Personally, I like the one about the Bechamel sauce the best. There seem to be two possibilities. One is that a coefficient exists known to the Ministry of Labour, which enables one to deduce the manpower required in 1973 to make all kinds of sauces, once one has the key figure, which is the Bechamel manpower in 1968. Alternatively it may be that in the brave new world of 1973 the only sauce we shall be allowed is Bechamel sauce, which, though nice, will become monotonous.
However, I move on to the heavier parts of the questionnaire. After having ‘indicated the present duties of occupational groups employed in his hotel’, such as ‘doorman’, ‘baggage porter’ and ‘pageboy’, the examinee finds himself asked if he is ‘likely to introduce by 1973’ convection ovens, micro-wave ovens, dishwashers, pan-handlers and what are called ‘portion-controlled foods’, and ‘prefillings’. This little exercise in clairvoyance is intended to limber him up and get his prophetic powers working properly for the climax which comes, I feel, at question No. 29: ‘Do you expect your future low season (February 1973) employment figures to bear the same relationship to the high season (August 1972) figures as February 1968 did to August 1967?’ The question continues ‘If the answer is yes’ – actually they have made a mistake here, they mean no – ‘please indicate the occupations likely to be affected and the direction of the change.’
I want you to try to imagine the number of people engaged in this hair-raising piece of paperwork alone: the graduate staff at the Ministry devising these ludicrous questions, the junior staff typing, duplicating and posting them, then the staff co-ordinating the replies, sending reminders, making visits to clarify some point of doubt about the Bechamel or the filleted Dover sole, and finally putting it all through computers, on the good old principle ‘garbage in, garbage out’. Then I want you to realize that this, though the first excursion of the Manpower Research Unit into a service industry, has been going on in a whole range of industries already and will spread to others in due course; how can one forecast future manpower requirements without covering all the employments? Each is being or will be bombarded with silly questions, to which only silly answers can be given.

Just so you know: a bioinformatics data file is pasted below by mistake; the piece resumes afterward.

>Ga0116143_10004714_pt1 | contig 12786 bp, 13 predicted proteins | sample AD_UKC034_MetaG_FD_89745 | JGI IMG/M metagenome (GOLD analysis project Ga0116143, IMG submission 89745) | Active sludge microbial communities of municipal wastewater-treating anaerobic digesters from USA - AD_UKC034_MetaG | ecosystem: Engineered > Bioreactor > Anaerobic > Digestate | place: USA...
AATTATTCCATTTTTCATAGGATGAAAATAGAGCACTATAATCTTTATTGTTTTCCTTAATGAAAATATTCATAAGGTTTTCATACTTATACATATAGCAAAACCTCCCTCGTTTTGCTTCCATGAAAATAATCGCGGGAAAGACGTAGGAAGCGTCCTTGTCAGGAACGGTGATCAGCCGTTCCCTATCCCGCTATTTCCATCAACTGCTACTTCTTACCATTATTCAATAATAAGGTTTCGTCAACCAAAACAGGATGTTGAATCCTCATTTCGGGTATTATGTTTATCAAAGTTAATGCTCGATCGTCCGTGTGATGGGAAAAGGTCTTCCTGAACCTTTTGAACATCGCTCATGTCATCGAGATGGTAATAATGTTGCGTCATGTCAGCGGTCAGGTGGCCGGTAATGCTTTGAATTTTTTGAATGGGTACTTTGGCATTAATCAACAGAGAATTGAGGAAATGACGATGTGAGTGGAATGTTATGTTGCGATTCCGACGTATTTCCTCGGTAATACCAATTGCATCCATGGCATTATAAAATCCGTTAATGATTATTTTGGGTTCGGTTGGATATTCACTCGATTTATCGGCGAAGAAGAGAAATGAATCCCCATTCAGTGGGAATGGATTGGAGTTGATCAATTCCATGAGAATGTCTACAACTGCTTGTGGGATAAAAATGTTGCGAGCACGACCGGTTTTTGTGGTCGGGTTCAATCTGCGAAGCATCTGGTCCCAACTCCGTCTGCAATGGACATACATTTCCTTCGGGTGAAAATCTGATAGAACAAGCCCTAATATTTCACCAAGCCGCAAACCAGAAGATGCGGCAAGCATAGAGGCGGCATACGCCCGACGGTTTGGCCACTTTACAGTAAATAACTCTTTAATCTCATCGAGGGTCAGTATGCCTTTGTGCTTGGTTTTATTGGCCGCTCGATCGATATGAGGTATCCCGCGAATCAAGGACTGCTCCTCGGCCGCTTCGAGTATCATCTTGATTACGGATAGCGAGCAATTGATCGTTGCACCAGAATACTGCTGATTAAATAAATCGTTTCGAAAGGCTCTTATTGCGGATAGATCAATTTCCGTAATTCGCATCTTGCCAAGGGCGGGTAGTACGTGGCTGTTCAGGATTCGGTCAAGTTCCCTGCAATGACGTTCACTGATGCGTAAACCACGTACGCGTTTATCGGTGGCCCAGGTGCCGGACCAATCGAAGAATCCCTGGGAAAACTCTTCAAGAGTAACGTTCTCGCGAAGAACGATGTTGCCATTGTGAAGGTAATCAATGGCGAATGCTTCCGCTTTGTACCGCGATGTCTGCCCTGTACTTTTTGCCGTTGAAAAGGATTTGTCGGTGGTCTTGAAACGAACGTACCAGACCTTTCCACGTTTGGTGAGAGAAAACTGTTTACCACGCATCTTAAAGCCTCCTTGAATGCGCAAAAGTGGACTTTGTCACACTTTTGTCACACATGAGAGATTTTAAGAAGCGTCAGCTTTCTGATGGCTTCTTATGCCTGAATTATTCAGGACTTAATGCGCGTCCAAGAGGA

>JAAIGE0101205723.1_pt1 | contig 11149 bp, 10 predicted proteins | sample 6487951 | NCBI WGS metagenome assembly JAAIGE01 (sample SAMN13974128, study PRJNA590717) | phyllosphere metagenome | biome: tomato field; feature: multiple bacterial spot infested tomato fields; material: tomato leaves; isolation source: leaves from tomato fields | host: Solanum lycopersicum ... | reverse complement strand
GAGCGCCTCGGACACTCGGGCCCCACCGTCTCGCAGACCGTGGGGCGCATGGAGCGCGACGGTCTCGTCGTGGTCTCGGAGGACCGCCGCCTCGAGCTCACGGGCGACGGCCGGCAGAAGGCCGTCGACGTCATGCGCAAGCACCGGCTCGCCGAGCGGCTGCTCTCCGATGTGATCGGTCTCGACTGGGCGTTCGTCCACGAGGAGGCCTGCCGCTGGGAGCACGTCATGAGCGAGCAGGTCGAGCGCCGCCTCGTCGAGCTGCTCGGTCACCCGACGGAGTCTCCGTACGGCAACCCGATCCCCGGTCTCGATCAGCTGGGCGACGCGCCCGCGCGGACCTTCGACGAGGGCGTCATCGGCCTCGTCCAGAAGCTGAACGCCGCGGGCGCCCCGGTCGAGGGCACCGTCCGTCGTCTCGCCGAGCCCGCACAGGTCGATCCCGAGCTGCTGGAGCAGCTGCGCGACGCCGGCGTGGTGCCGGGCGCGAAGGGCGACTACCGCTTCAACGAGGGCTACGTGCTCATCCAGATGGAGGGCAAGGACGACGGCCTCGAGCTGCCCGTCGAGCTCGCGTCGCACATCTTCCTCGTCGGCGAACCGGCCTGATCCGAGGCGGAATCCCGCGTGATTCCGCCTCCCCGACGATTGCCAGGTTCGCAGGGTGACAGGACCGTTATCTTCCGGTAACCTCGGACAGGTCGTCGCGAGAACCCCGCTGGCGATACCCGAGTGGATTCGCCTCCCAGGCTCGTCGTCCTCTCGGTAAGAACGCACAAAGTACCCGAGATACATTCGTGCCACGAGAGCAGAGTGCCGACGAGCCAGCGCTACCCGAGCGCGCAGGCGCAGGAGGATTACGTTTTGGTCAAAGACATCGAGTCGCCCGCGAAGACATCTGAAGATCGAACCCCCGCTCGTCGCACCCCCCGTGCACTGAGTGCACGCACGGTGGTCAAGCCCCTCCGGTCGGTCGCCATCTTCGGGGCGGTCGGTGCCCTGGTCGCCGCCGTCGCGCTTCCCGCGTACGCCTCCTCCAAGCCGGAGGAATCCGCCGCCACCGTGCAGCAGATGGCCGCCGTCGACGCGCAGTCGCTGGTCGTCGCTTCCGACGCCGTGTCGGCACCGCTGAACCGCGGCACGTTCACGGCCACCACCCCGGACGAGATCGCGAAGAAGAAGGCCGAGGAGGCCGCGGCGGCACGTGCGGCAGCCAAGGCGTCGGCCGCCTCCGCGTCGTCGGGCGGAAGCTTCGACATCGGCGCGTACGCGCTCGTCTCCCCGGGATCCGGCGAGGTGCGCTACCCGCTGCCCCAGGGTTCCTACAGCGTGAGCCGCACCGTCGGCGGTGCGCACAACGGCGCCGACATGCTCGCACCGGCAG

I want you further to bear in mind that the Manpower Research Unit of the Ministry of Labour is itself only a tiny, obscure corner, in the great planning, enquiring, researching, questionnaire-pushing activities which are going on from one end of the government machine to the other. You must multiply the activities of the Manpower Research Unit very many fold to get any idea of the total quantity of futile effort being expended by public servants. But that is only half the picture.
You also have to remember all the labour and effort by management and their staffs which is being devoted to coping with this sort of nonsense, instead of doing their proper work. You might suppose that industrialists would long ere now have risen in their wrath and told the Ministry where to put its questionnaires. No doubt individually they would like to do so; but nowadays they are nearly all in one or more of their appropriate trade associations, whose alleged function is to look after their interests; and the bureaucracy of the trade associations, loyally co-operating and interacting with the bureaucracy of the state, will have committed them to fill up the forms before they know anything about it.